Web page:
Too many mummies
There’s the heavily-advertised King Tut in New York, and another King Tut, in Denver; Cleopatra in Philadelphia (NY Times review, here), The Mummy Chamber in Brooklyn,* and Mummies of the World in L.A.—not to mention those other Egyptian-themed exhibits which I am certainly forgetting—and how cool would this underwater museum be??
Truly sorry. I liked the exhibit very much. You should have seen for yourself that it was a perfect balance of anthropology and art, both, fascinating and beautiful.
The story of Tomb 10A goes something like this: It was the tomb of the high officials Djehutynakhts (pronounced “je-hooty-knocked”), discovered in 1920 by a group of Harvard University-Boston Museum of Fine Arts archeologists. Inside was the largest funerary assemblage of a Middle Kingdom (2040–1640 BC) official ever found intact (despite the tomb’s having been robbed in antiquity): four coffins, walking sticks, pottery, canopic jars, wooden models of daily life, and—ew—a disembodied head. Egypt gave the entire collection to the MFA and sent it along to Boston. It met with some minor setbacks en route—not least, the collection’s catching fire—but arrive it did, only to be mostly tucked away in storage for ninety years. It was for the first time that the entire lot was on display.
Walking into the exhibit, you first saw a statue, representative of Egypt during the Middle Kingdom, stood in front of large, richly beautiful photographs of the area around the tomb. This first room set the stage: information about Egypt during Djehutynakht’s time, introductions to the “cast of characters,” and a description of how the exhibit was organized.
It told you that in the next room you’d see objects from the actual tomb, in the third room you’d see what was missing from the tomb, and in the final room you’d learn about the archeological investigations still underway on the site. I appreciated this road map of what was to come in the relatively large exhibit. It helped to keep clear in my mind where I was within its organization.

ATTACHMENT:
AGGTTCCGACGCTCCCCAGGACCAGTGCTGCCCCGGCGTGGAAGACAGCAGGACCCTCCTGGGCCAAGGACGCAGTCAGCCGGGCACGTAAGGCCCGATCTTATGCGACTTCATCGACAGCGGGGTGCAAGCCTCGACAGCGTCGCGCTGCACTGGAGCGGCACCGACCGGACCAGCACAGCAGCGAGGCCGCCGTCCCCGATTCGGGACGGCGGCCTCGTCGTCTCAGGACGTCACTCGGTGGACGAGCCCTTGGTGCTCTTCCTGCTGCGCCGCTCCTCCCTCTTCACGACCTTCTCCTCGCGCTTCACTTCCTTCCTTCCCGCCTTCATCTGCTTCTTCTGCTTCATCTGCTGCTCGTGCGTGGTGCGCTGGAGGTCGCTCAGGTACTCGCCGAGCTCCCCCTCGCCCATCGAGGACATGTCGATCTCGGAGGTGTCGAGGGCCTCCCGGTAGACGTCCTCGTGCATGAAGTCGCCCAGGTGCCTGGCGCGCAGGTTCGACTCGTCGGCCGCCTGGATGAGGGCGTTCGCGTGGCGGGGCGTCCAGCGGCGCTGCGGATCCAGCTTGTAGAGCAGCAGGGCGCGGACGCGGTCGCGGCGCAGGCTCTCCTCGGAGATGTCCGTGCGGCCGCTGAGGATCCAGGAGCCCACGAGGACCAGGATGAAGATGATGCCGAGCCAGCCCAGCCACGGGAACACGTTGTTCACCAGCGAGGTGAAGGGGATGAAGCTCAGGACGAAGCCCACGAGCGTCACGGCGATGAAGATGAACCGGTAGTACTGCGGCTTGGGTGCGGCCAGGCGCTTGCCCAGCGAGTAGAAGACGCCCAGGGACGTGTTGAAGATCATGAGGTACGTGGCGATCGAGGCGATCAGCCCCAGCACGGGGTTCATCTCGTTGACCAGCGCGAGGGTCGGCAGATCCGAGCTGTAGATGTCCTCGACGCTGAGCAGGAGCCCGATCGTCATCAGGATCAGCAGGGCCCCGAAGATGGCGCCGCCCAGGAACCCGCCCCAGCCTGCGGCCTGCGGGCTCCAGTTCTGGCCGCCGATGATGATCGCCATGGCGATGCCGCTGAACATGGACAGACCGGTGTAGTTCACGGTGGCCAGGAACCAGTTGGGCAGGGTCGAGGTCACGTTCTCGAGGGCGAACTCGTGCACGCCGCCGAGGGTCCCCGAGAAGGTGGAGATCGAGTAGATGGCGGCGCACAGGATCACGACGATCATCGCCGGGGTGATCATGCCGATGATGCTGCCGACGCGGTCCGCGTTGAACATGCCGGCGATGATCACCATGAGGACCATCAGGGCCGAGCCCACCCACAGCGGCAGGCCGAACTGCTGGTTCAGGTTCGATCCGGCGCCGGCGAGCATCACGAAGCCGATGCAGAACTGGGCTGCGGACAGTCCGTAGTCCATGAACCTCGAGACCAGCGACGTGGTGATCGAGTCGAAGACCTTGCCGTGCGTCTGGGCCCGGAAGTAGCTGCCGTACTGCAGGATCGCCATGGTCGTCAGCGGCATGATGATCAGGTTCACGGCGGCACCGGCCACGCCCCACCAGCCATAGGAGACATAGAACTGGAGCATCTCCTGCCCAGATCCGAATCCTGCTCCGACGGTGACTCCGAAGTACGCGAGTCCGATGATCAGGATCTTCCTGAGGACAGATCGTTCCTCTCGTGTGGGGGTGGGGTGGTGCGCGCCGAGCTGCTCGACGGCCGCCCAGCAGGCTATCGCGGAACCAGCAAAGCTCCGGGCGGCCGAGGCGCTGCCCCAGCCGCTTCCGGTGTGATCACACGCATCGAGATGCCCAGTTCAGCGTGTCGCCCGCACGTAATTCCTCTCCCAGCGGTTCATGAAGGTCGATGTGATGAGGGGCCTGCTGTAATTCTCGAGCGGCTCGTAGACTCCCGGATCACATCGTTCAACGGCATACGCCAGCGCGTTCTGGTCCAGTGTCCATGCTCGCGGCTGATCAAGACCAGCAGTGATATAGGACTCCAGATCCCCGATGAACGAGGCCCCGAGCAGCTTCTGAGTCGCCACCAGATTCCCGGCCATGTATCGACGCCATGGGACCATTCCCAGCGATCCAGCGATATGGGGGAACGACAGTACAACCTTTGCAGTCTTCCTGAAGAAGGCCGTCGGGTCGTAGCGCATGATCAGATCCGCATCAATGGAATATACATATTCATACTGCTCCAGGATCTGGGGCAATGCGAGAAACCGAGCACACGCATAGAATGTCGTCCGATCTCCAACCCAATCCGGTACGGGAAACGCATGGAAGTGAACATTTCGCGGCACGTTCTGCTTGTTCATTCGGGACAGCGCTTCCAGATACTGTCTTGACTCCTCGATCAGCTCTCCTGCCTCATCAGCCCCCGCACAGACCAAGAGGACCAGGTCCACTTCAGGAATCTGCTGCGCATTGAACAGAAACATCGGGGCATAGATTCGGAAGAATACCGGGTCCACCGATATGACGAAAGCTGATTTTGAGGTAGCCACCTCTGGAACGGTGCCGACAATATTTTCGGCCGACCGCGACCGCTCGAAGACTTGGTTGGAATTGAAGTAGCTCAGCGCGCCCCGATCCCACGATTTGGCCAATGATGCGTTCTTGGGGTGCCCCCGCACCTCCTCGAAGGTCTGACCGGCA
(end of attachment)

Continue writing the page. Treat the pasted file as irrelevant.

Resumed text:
But, a question for you non-museum-design/development-types: is information like this important to you? Do you find it helpful or even notice it?
The second room, below, was by far my favorite part of the exhibit. The wooden models were all gorgeous, and I love the simplicity of the wall of boats. The artifact displays throughout were sparse and reverential, arranged simply and tastefully. Absolutely lovely.
The color palette was nice as well. (Speaking of colors, have you ever wondered about Egyptian color symbolism? Of course you have.)
* I’ve seen The Mummy Chamber too. While Tomb 10A was dark and atmospheric, Mummy Chamber is bright, bright, bright—especially on a sunny summer afternoon. It too had some nicely currated artifact cases, though I prefer the moodiness and intimacy of the MFA show. But what does the Mummy Chamber have going for it, most important of all, that Tomb 10A doesn’t? Long-term open-ness.